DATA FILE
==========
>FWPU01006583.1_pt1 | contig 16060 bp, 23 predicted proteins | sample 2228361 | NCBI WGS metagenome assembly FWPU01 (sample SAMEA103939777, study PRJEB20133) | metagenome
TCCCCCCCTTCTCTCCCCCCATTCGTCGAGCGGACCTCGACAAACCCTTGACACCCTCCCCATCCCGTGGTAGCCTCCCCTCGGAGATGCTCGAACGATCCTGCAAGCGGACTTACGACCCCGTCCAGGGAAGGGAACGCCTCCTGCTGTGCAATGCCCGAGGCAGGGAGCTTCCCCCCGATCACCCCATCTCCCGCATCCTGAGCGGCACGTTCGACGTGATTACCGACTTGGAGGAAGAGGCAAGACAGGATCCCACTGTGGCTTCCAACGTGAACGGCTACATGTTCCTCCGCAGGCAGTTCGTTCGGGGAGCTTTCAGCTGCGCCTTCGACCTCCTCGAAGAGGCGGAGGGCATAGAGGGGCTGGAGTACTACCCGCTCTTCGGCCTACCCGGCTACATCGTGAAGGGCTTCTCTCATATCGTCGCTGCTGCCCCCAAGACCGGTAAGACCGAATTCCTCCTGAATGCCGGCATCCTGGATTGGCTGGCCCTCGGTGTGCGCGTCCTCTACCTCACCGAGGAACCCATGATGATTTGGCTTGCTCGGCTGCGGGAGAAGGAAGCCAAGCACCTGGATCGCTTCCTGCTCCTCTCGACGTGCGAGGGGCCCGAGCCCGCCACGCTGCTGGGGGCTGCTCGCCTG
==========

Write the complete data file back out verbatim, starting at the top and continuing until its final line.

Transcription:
>FWPU01006583.1_pt1 | contig 16060 bp, 23 predicted proteins | sample 2228361 | NCBI WGS metagenome assembly FWPU01 (sample SAMEA103939777, study PRJEB20133) | metagenome
TCCCCCCCTTCTCTCCCCCCATTCGTCGAGCGGACCTCGACAAACCCTTGACACCCTCCCCATCCCGTGGTAGCCTCCCCTCGGAGATGCTCGAACGATCCTGCAAGCGGACTTACGACCCCGTCCAGGGAAGGGAACGCCTCCTGCTGTGCAATGCCCGAGGCAGGGAGCTTCCCCCCGATCACCCCATCTCCCGCATCCTGAGCGGCACGTTCGACGTGATTACCGACTTGGAGGAAGAGGCAAGACAGGATCCCACTGTGGCTTCCAACGTGAACGGCTACATGTTCCTCCGCAGGCAGTTCGTTCGGGGAGCTTTCAGCTGCGCCTTCGACCTCCTCGAAGAGGCGGAGGGCATAGAGGGGCTGGAGTACTACCCGCTCTTCGGCCTACCCGGCTACATCGTGAAGGGCTTCTCTCATATCGTCGCTGCTGCCCCCAAGACCGGTAAGACCGAATTCCTCCTGAATGCCGGCATCCTGGATTGGCTGGCCCTCGGTGTGCGCGTCCTCTACCTCACCGAGGAACCCATGATGATTTGGCTTGCTCGGCTGCGGGAGAAGGAAGCCAAGCACCTGGATCGCTTCCTGCTCCTCTCGACGTGCGAGGGGCCCGAGCCCGCCACGCTGCTGGGGGCTGCTCGCCTG